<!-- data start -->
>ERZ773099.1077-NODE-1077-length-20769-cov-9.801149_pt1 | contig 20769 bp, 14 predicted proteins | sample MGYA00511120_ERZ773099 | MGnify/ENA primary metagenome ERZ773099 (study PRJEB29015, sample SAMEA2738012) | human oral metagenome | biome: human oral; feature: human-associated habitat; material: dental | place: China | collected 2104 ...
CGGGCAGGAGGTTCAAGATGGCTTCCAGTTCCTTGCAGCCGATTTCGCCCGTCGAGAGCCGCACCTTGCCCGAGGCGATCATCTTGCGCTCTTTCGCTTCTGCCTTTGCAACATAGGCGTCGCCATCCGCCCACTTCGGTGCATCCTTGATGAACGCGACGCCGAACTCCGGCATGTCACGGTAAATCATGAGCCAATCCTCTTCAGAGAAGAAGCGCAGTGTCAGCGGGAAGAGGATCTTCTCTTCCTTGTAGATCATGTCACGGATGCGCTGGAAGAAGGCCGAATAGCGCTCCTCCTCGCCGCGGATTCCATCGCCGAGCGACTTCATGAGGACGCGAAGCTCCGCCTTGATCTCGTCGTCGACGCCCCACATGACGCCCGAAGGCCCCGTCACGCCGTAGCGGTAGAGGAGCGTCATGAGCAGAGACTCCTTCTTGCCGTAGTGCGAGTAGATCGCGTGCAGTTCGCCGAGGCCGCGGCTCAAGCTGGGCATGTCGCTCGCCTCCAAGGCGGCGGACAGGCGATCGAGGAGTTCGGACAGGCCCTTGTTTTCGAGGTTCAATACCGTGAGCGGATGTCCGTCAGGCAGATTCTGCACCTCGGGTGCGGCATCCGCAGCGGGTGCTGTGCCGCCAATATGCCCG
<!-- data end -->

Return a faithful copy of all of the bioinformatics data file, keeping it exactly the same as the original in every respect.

>ERZ773099.1077-NODE-1077-length-20769-cov-9.801149_pt1 | contig 20769 bp, 14 predicted proteins | sample MGYA00511120_ERZ773099 | MGnify/ENA primary metagenome ERZ773099 (study PRJEB29015, sample SAMEA2738012) | human oral metagenome | biome: human oral; feature: human-associated habitat; material: dental | place: China | collected 2104 ...
CGGGCAGGAGGTTCAAGATGGCTTCCAGTTCCTTGCAGCCGATTTCGCCCGTCGAGAGCCGCACCTTGCCCGAGGCGATCATCTTGCGCTCTTTCGCTTCTGCCTTTGCAACATAGGCGTCGCCATCCGCCCACTTCGGTGCATCCTTGATGAACGCGACGCCGAACTCCGGCATGTCACGGTAAATCATGAGCCAATCCTCTTCAGAGAAGAAGCGCAGTGTCAGCGGGAAGAGGATCTTCTCTTCCTTGTAGATCATGTCACGGATGCGCTGGAAGAAGGCCGAATAGCGCTCCTCCTCGCCGCGGATTCCATCGCCGAGCGACTTCATGAGGACGCGAAGCTCCGCCTTGATCTCGTCGTCGACGCCCCACATGACGCCCGAAGGCCCCGTCACGCCGTAGCGGTAGAGGAGCGTCATGAGCAGAGACTCCTTCTTGCCGTAGTGCGAGTAGATCGCGTGCAGTTCGCCGAGGCCGCGGCTCAAGCTGGGCATGTCGCTCGCCTCCAAGGCGGCGGACAGGCGATCGAGGAGTTCGGACAGGCCCTTGTTTTCGAGGTTCAATACCGTGAGCGGATGTCCGTCAGGCAGATTCTGCACCTCGGGTGCGGCATCCGCAGCGGGTGCTGTGCCGCCAATATGCCCG